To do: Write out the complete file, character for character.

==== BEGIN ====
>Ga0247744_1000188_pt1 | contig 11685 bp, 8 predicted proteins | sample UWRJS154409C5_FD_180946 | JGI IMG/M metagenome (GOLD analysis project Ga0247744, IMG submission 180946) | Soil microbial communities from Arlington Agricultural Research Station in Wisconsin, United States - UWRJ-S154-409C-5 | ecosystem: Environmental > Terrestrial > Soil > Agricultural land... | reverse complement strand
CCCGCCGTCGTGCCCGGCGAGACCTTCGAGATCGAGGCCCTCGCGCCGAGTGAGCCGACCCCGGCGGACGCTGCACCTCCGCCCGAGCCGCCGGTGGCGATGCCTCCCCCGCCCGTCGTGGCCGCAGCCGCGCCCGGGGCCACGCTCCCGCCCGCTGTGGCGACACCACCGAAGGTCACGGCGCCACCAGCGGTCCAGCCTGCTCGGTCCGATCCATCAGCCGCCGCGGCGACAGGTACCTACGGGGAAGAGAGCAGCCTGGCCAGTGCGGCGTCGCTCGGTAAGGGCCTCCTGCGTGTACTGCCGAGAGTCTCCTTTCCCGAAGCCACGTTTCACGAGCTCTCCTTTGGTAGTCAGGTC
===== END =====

>Ga0247744_1000188_pt1 | contig 11685 bp, 8 predicted proteins | sample UWRJS154409C5_FD_180946 | JGI IMG/M metagenome (GOLD analysis project Ga0247744, IMG submission 180946) | Soil microbial communities from Arlington Agricultural Research Station in Wisconsin, United States - UWRJ-S154-409C-5 | ecosystem: Environmental > Terrestrial > Soil > Agricultural land... | reverse complement strand
CCCGCCGTCGTGCCCGGCGAGACCTTCGAGATCGAGGCCCTCGCGCCGAGTGAGCCGACCCCGGCGGACGCTGCACCTCCGCCCGAGCCGCCGGTGGCGATGCCTCCCCCGCCCGTCGTGGCCGCAGCCGCGCCCGGGGCCACGCTCCCGCCCGCTGTGGCGACACCACCGAAGGTCACGGCGCCACCAGCGGTCCAGCCTGCTCGGTCCGATCCATCAGCCGCCGCGGCGACAGGTACCTACGGGGAAGAGAGCAGCCTGGCCAGTGCGGCGTCGCTCGGTAAGGGCCTCCTGCGTGTACTGCCGAGAGTCTCCTTTCCCGAAGCCACGTTTCACGAGCTCTCCTTTGGTAGTCAGGTC